- By this time all was fuzzy in my head so I almost randomly created an account on Mintos, just because nobody had a bad word to say about it
And this is how I’ve invested my first 10 EUR on Mintos. Then another 100 EUR, then 1000 EUR. Then a few more, until I realized that I shouldn’t put all my eggs in one basket and started to diversify.
Since then, I read a bit more about peer to peer lending and I like to think I’m wiser when I choose the projects and platforms I invest in.
What to look for when you look for the perfect platform?
Research the company that owns the platform
How easy is to find information about the company that owns the platform?
Do they have a business address on their website? This would mean they’re at least a real company and some legal authority oversees their activity.
Can you find out who are the company owners? If they want you to trust them with your funds, you should at least know who they are.
Is the company regulated by some legal authority? Are they allowed to provide crowd investments? Common regulations regard details about where your funds should be kept, who handles your investments if the company goes bankrupt, minimum funds they’re required to keep in order to ensure their financial health and legal obligations to act in the investors’ best interests.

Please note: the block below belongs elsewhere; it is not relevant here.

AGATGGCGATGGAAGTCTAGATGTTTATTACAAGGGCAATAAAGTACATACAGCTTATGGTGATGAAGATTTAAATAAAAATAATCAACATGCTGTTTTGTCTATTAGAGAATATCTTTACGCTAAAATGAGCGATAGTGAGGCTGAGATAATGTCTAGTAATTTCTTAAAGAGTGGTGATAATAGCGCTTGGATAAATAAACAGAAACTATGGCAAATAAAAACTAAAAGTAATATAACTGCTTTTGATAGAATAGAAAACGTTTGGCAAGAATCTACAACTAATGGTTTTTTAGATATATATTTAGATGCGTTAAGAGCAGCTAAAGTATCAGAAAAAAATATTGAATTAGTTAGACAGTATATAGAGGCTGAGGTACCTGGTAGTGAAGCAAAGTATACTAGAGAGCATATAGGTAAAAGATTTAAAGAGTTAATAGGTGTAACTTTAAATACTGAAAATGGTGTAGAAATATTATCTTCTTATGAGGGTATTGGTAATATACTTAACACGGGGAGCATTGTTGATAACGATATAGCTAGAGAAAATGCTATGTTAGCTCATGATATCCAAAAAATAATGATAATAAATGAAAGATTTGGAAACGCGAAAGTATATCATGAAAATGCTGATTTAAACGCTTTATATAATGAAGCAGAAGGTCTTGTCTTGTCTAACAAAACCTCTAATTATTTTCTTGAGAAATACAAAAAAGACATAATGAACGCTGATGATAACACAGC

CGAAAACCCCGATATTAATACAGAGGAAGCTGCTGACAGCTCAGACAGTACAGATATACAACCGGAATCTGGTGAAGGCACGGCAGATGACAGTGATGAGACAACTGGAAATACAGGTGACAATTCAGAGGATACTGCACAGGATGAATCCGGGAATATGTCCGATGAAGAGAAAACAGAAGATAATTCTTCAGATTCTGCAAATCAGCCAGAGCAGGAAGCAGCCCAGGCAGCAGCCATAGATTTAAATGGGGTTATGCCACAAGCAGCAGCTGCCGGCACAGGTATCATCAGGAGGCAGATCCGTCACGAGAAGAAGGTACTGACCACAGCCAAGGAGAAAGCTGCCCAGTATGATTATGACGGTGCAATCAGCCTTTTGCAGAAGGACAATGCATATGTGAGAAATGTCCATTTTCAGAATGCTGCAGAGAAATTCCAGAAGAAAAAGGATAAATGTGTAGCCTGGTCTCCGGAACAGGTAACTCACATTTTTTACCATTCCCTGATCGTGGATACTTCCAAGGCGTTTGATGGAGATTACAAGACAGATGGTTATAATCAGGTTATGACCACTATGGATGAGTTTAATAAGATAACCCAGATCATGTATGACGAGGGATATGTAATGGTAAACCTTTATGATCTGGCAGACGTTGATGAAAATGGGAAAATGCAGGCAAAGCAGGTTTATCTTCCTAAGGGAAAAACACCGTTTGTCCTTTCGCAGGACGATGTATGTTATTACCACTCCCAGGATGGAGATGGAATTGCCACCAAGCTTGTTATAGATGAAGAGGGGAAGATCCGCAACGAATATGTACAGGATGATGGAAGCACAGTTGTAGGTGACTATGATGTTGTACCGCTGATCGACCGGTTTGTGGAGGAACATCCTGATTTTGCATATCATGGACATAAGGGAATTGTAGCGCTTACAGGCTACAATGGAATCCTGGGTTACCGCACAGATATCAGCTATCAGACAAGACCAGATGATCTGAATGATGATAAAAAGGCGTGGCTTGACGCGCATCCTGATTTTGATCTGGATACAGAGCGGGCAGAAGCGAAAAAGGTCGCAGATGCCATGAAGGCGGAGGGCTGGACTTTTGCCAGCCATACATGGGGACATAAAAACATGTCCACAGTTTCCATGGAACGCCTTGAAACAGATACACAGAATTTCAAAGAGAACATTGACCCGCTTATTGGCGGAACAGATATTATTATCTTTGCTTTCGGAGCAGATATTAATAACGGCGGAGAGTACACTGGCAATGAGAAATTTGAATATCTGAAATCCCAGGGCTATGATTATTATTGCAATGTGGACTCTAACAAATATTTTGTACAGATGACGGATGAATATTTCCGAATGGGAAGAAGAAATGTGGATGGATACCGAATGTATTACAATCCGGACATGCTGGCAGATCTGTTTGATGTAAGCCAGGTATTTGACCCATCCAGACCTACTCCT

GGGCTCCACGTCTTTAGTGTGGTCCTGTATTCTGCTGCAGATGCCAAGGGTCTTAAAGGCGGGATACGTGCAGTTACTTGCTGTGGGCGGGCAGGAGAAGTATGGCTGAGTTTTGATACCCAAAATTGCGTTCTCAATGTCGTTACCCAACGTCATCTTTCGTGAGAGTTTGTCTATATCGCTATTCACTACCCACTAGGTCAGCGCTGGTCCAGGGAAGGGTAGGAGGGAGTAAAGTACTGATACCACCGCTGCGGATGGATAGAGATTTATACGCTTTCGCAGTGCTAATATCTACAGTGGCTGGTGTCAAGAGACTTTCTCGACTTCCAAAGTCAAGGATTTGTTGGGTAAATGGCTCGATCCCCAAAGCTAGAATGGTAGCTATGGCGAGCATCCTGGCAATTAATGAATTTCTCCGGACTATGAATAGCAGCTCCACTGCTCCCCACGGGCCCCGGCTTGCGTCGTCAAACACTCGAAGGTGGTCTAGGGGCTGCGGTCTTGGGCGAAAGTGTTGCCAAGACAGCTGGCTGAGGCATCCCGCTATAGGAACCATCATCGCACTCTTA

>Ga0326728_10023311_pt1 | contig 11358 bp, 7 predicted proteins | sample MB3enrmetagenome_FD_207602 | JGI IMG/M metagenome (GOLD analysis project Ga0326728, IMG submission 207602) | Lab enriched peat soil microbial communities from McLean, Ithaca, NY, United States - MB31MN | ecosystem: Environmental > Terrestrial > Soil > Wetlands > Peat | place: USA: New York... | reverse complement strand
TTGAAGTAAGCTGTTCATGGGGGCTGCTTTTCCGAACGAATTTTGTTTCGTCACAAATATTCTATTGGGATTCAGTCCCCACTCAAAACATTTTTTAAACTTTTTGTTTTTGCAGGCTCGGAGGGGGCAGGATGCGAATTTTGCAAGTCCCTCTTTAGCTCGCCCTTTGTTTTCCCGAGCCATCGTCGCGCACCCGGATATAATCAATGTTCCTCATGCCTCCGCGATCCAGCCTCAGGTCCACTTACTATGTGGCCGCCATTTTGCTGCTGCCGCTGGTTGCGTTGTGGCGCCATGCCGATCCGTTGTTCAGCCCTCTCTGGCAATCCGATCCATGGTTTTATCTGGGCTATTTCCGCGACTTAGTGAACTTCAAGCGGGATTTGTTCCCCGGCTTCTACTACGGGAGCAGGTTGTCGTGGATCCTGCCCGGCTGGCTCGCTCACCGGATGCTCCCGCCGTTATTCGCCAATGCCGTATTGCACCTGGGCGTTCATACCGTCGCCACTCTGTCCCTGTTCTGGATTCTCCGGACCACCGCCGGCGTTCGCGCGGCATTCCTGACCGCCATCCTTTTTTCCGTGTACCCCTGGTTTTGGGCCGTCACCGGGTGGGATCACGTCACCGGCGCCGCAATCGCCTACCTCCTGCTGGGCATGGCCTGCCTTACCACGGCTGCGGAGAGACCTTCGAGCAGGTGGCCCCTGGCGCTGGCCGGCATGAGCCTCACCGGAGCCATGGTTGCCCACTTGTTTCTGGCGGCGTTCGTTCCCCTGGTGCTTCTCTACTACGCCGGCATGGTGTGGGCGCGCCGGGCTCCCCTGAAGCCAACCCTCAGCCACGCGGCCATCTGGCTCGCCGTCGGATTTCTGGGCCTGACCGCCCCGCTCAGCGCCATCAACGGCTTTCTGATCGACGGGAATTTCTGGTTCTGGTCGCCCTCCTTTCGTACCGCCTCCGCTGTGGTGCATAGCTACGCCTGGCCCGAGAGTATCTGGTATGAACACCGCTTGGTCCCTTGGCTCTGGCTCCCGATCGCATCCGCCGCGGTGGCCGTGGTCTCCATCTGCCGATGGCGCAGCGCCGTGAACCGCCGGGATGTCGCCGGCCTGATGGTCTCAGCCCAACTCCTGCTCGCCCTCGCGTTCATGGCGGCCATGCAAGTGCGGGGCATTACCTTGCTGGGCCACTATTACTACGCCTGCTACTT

Do a search on Google about them. What do the past or current users say about them? Do they have good feedback?
If the answer to any of these questions is no, that’s a warning flag and you should stay away from them.
Research the platform
Do they have enough loans to keep the platform running?
These crowd investing platforms make money by charging the borrower (and sometimes the investor too) a fee on each loan they fund. How much they charge should be visible in their FAQ section on the website.